Novartis announces billion-dollar pharmaceutical deal
Europe’s main equity benchmarks finished Thursday’s session lower after spending much of the day trading higher thanks to better-than-expected corporate results.
But Europe appeared unable to a turn lower in U.S. stocks led by technology and communication-services.
What are markets doing?
The pan-European Stoxx Europe 600 SXXP, -0.42% closed down 0.5% at 361.67, while the U.K.’s FTSE 100 UKX, -0.11% slipped to close 0.4% down at 7,026.99, as Brexit worries continued to influence trade. For both benchmarks it was the worst point and percentage drop in a week.
Germany’s DAX 30 DAX, -0.41% was off 1.1% at the end of Thursday trading, reading 11,589.21 points, and France’s CAC 40 PX1, -0.63% fell 0.6% to 5,116.79 by the closing bell.
Italy’s FTSE MIB Italy index I945, -1.34% ended 1.9% down at 19,087.53, amid turmoil over the country’s budgetary negotiations with the European Union.
The euro EURUSD, -0.0175% last traded at $1.1470, compared with $1.1502 late Wednesday in New York. The British pound GBPUSD, +0.1997% was meanwhile down at $1.3043 from $1.3114.
What is driving the market?
Market participants pointed to strength in a recent spate of earnings as one reason that European equity indexes were tracking slightly higher earlier in the session. But European stocks, which commonly take clues from the U.S. stock market, finished the day lower after U.S. equities turned red led by technology and communication-services names. On top of that, concerns around Britain’s continuing efforts to extricate itself from the EU, which appear to have been delayed amid a border impasse.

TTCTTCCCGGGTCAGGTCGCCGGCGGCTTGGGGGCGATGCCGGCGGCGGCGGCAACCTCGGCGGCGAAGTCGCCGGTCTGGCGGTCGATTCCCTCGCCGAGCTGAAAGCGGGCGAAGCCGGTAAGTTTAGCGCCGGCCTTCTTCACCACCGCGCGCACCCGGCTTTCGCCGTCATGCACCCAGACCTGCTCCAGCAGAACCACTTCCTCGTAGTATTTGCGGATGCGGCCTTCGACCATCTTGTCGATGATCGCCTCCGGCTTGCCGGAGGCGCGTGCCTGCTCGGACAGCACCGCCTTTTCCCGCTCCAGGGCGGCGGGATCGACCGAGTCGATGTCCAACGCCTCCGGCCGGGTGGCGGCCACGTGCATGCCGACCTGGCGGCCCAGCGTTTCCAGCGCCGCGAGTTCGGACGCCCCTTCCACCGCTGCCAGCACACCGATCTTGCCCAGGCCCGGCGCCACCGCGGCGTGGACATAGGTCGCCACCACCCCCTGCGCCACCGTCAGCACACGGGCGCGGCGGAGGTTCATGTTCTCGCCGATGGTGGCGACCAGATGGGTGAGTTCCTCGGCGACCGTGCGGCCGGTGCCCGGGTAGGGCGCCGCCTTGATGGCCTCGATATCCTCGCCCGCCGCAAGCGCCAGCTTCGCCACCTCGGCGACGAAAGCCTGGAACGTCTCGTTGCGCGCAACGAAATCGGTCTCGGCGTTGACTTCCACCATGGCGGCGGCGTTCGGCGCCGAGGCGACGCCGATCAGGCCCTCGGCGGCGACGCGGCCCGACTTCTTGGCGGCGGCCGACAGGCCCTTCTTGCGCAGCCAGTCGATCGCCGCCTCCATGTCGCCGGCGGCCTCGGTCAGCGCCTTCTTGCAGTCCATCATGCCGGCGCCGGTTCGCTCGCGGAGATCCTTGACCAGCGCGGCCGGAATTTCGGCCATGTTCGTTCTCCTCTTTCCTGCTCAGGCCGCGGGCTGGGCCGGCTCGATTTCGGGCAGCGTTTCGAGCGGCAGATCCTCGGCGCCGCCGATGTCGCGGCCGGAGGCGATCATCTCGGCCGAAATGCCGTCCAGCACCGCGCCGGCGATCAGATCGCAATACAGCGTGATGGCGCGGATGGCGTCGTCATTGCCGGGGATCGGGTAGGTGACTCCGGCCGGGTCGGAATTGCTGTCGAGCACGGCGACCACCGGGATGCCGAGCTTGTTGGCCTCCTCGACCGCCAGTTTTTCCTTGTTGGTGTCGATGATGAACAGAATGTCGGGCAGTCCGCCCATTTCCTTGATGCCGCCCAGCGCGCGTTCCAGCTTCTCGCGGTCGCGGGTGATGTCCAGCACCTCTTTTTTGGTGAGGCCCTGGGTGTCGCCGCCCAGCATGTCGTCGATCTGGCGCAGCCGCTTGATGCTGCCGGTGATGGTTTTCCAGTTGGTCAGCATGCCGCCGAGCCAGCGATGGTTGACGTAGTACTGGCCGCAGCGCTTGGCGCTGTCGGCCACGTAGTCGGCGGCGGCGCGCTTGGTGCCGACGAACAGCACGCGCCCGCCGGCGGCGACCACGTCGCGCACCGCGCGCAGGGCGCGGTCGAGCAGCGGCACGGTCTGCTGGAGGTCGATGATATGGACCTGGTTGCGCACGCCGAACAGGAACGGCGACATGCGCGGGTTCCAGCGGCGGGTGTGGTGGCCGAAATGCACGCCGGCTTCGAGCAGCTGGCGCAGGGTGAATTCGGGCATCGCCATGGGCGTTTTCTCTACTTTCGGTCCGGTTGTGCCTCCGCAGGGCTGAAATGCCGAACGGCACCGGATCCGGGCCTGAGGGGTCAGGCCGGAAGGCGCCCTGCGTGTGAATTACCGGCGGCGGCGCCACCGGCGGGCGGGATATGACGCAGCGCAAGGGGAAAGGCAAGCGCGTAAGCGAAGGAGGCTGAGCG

U.K. Prime Minister Theresa May on Wednesday during a closely watched summit in Brussels suggested that she was considering an extended Brexit transition period as the British leader failed to forge a new trade and customs pact as Britain is set to exit from the EU in March. An extension could see Britain remain under EU rules until 2021 or longer, according to reports.
A so-called no-deal scenario is looking increasingly likely European Council President Donald Tusk said earlier in the week, saying he harbored “no grounds for optimism.” A no-deal could roil eurozone markets and produce sharp swings in the British pound.
Meanwhile, investors also watched discussions between antiestablishment 5 Star Movement and the far-right League over a full draft budget law that will be sent to the Italian parliament by Saturday, but which is expected to draw anger from EU officials because it would increase the country’s deficit and run afoul of EU fiscal rules. European Central Bank head Mario Draghi was quoted as saying that member states who didn’t respect the EU rules were risking high costs for everyone, according to Reuters.
What are strategists saying?
“Meanwhile in the eurozone, besides Brexit, Italy’s spending plans is another worrying issue for traders as recent comments from EU officials including the president of the European Commission, Jean-Claude Junker downplayed hopes for a breakthrough,” wrote Christina Parthenidou, investment analyst at XM in a Thursday research note.
What stocks are moving
Shares of Paris-based Carrefour SA CA, -1.12% led pan-European gainers, ending the session more than 9% higher, after the supermarket company reported better-than-expected third-quarter sales.
LM Ericsson AB ERICB, +0.85% closed up 6.2% after the Swedish telecom gear maker beat estimates amid “momentum” for the 5G market.
Unilever PLC’s ULVR, +0.56% stock meanwhile slipped to end Thursday 0.9% lower even as the maker of Breyers ice cream and Dove shampoo sold more products at higher prices, helping it deliver stronger third-quarter revenue growth.
Novartis AG NOVN, -0.14% raised its outlook on Thursday, and announced it would acquire radiopharmaceuticals company Endocyte Inc. ECYT, +50.39% in a deal that values it at $2.1 billion, Novartis’s latest effort to transform into a focused-medicines company. Novartis shares rose 1.9%.